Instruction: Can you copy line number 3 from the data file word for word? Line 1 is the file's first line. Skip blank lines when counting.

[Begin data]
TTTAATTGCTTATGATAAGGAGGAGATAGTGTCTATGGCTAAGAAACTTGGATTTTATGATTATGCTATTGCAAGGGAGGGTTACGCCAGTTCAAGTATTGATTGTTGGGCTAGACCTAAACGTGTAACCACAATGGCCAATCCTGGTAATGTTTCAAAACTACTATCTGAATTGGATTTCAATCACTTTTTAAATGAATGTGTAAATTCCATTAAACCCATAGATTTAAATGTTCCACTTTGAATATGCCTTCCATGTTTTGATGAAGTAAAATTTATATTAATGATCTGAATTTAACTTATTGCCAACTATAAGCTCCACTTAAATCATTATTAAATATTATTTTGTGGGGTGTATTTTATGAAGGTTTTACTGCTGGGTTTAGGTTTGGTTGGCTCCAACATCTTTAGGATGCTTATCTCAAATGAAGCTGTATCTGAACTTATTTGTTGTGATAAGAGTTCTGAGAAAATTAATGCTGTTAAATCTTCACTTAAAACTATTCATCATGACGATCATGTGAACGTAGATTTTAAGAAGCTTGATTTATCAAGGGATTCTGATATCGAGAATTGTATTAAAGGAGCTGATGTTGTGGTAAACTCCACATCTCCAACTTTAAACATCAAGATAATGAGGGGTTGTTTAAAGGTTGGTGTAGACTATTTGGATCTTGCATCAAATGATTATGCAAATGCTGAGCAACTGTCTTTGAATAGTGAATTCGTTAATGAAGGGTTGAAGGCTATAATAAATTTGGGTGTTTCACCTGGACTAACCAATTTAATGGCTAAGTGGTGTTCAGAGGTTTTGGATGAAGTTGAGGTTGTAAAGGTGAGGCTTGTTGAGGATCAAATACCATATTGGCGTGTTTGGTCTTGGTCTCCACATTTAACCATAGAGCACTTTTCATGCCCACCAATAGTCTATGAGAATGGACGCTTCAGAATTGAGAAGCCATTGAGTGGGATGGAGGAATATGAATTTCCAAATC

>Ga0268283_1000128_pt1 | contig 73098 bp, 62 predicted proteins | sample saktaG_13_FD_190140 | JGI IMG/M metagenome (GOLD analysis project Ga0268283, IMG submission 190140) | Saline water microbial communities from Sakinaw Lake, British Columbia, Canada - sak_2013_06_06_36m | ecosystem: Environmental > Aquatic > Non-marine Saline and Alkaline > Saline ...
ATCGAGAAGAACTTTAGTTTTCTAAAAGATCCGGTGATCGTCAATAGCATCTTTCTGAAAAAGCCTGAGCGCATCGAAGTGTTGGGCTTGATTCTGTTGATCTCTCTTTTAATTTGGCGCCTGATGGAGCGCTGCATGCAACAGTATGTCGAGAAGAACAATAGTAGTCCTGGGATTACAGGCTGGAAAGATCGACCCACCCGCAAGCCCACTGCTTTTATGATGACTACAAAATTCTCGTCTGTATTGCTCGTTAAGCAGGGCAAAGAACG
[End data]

ATCGAGAAGAACTTTAGTTTTCTAAAAGATCCGGTGATCGTCAATAGCATCTTTCTGAAAAAGCCTGAGCGCATCGAAGTGTTGGGCTTGATTCTGTTGATCTCTCTTTTAATTTGGCGCCTGATGGAGCGCTGCATGCAACAGTATGTCGAGAAGAACAATAGTAGTCCTGGGATTACAGGCTGGAAAGATCGACCCACCCGCAAGCCCACTGCTTTTATGATGACTACAAAATTCTCGTCTGTATTGCTCGTTAAGCAGGGCAAAGAACG